Reducing children’s pain one grant at a time

Samina AliThere are cries when a baby is hungry and cries when a baby is scared. Then there’s the unmistakable, piercing cry when a baby is in pain.

That’s the one researcher Samina Ali is aiming to soothe in Canadian hospitals.

Ali had been practicing emergency pediatric medicine when one day she realized she wasn’t able to hear a colleague over the cries of children in pain. It was then she decided to begin focusing on researching children’s pain management in hospital emergency departments.

Ali, who balances her clinical practice at the Stollery Children’s Hospital with teaching and research at the University of Alberta, started with small WCHRI trainee grants and modest start-up funds, which her team used to determine the priorities and gaps in pediatric pain research. As the years progressed, she moved on to more in-depth studies and gained national recognition for her research. 

She now leads Western Canada’s hub for Solutions for Kids in Pain, or SKIP, a knowledge mobilization network funded by the National Network of Centres for Excellence and the Stollery Children’s Hospital Foundation through WCHRI.

Ali notes that children are less likely to receive pain medication than adults in emergency rooms for the same injuries. In Canada, few drugs given to children, including painkillers, have been tested for children’s use. Doctors guess at appropriate doses and a lack of pain medicine-specific training and protocols represent barriers for other health care providers dispensing pain medication to children.

During one of her studies at the Stollery Children’s Hospital, she found that on average it took two hours for children to receive pain medication while waiting in the emergency room. That study supported and led to protocol changes, leading to an improved average wait time of 17 minutes.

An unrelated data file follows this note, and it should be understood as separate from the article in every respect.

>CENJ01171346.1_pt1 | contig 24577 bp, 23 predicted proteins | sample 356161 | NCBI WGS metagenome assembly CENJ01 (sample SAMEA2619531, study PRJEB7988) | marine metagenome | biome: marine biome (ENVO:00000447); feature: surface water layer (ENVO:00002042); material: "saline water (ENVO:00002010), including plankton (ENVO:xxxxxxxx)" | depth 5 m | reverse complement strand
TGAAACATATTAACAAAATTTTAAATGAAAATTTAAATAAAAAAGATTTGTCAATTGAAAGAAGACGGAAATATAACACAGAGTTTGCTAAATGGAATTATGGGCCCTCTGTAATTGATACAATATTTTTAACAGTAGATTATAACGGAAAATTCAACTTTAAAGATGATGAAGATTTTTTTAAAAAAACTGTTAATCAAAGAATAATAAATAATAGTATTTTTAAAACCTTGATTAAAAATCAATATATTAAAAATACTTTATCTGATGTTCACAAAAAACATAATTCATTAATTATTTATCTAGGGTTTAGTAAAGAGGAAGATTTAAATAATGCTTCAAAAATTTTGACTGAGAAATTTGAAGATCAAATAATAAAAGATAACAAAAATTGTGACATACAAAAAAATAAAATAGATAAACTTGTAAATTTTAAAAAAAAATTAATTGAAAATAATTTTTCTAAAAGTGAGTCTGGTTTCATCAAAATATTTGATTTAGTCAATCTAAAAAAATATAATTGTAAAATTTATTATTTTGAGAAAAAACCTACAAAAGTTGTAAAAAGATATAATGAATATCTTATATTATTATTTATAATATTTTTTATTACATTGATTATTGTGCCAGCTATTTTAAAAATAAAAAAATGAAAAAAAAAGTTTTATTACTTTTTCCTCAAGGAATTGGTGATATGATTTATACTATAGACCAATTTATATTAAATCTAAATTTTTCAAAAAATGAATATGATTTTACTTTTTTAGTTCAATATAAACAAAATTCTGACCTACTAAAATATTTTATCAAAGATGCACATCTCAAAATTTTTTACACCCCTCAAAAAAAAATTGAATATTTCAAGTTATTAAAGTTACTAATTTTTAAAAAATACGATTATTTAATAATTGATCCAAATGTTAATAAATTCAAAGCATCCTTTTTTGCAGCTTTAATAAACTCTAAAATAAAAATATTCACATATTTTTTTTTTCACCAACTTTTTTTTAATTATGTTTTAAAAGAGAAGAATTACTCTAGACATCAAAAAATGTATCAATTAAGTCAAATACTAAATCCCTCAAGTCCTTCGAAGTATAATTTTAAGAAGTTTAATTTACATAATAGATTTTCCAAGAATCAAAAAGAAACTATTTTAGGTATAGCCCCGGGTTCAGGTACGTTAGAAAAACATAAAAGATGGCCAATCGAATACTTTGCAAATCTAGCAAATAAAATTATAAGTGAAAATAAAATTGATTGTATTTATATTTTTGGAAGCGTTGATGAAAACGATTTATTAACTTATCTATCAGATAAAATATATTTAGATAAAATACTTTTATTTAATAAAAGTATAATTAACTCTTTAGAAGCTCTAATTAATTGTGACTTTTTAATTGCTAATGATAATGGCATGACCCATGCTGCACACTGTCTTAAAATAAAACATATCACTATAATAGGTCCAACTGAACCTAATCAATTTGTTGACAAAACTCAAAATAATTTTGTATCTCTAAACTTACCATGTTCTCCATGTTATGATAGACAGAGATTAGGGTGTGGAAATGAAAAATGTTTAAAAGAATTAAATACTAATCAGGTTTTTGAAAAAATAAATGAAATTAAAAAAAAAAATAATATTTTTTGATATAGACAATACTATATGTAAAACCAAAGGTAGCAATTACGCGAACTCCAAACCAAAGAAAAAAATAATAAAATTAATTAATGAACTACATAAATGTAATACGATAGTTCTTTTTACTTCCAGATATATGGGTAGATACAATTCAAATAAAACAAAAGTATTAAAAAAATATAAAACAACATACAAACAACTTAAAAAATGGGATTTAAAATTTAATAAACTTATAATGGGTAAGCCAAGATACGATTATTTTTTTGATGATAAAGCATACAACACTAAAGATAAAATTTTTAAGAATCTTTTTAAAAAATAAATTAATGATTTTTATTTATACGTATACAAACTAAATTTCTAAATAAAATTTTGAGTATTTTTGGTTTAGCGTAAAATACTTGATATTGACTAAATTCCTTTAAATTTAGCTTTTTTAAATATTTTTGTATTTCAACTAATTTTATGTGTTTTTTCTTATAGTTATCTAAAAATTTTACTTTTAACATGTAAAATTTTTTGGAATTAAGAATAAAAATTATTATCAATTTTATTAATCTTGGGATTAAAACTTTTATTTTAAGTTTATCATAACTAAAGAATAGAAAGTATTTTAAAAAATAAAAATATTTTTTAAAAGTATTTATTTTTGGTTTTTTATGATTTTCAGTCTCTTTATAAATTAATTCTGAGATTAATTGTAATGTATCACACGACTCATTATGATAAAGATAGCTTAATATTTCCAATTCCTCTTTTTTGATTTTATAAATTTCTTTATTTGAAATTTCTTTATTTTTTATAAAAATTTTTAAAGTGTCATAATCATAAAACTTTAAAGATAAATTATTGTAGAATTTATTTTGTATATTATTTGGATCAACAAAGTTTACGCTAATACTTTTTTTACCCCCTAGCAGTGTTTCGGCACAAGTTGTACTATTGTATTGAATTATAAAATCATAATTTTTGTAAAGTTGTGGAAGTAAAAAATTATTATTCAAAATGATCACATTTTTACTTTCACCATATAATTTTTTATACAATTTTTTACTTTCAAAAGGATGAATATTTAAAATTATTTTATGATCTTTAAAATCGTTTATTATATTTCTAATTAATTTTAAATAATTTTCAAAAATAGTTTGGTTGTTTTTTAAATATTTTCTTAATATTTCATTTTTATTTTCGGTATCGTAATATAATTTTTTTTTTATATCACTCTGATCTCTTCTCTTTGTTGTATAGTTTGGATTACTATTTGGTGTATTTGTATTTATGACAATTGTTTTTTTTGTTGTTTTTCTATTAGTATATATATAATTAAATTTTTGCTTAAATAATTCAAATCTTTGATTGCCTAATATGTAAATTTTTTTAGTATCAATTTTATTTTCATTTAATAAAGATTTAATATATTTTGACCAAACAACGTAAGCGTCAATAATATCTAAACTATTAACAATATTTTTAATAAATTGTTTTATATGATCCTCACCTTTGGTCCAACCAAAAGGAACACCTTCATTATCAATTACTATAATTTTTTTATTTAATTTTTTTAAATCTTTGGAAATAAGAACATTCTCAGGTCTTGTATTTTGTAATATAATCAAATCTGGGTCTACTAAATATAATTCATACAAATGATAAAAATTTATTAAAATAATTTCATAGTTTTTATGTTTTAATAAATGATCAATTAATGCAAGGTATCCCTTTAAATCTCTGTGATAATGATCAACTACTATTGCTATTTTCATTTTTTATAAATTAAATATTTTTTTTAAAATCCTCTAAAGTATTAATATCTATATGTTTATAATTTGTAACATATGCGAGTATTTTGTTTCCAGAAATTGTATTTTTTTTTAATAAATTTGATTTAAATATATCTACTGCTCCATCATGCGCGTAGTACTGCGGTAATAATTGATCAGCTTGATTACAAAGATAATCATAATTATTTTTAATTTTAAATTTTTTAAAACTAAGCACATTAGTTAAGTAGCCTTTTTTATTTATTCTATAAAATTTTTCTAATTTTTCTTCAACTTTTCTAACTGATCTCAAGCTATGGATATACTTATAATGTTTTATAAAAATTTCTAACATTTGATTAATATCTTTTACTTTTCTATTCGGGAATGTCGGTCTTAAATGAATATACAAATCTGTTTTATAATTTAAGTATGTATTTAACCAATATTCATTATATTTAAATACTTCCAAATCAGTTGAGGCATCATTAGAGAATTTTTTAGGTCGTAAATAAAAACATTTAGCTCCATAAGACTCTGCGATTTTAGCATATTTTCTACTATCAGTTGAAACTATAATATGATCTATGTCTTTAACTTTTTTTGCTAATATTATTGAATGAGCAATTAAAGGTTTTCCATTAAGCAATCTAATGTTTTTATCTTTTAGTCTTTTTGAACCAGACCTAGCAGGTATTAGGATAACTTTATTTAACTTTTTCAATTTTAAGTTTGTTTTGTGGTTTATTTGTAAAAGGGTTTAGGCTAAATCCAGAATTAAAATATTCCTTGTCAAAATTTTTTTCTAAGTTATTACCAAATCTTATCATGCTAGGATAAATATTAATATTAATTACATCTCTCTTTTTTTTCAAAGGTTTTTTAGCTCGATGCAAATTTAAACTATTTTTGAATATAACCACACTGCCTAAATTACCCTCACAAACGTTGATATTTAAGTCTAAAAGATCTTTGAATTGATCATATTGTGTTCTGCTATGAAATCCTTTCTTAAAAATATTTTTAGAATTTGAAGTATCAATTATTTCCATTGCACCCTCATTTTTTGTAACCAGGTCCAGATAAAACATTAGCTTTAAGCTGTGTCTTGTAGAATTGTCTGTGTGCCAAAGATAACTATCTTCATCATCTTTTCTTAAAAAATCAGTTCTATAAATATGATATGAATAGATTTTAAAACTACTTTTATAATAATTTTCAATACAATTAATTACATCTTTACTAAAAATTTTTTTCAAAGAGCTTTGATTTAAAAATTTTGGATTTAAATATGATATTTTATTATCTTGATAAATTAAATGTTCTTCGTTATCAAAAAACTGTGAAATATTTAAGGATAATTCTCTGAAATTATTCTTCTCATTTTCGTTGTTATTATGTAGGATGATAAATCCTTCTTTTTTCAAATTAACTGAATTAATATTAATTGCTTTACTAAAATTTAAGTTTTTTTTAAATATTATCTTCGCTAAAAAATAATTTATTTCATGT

These are concerns Ali and SKIP are planning to address in hospitals throughout Canada.

Currently, Ali is utilizing funding to better understand parental concerns about opioid medications in light of the current opioid crisis in Alberta.

“We are studying their responsible use in children and what the actual potential for misuse is after we prescribe it.”

The No OUCH study looks at three pain-killing options for children with fractures: ibuprofen, ibuprofen combined with acetaminophen and ibuprofen combined with oral hydromorphone, an opioid different from morphine.

“There are two clinical trials, one with hydromorphone and one without,” says Ali. “We’re asking parents which one they’re comfortable participating in, and then the really interesting part is, we ask them why. We’re learning what makes them hesitant to participate in an opioid trial so that we can better understand their fears. That way, if this study does show us that hydromorphone is the best tool, we’ll have a better understanding of what to explain to parents to help them feel comfortable with that plan.”

Since 2010, Ali has had multiple studies funded by the Stollery Children’s Hospital Foundation through WCHRI that have helped change how children’s pain is managed in hospitals. Ali credits her initial trainee grants with planting the seed for sweeping changes.

“I am truly grateful for what the Stollery Children’s Hospital Foundation and WCHRI have provided me. They gave me my research legs. These small grants allowed me to build up my credibility which led to the work I’m doing now, which also wouldn’t be possible without their support.”

 

 

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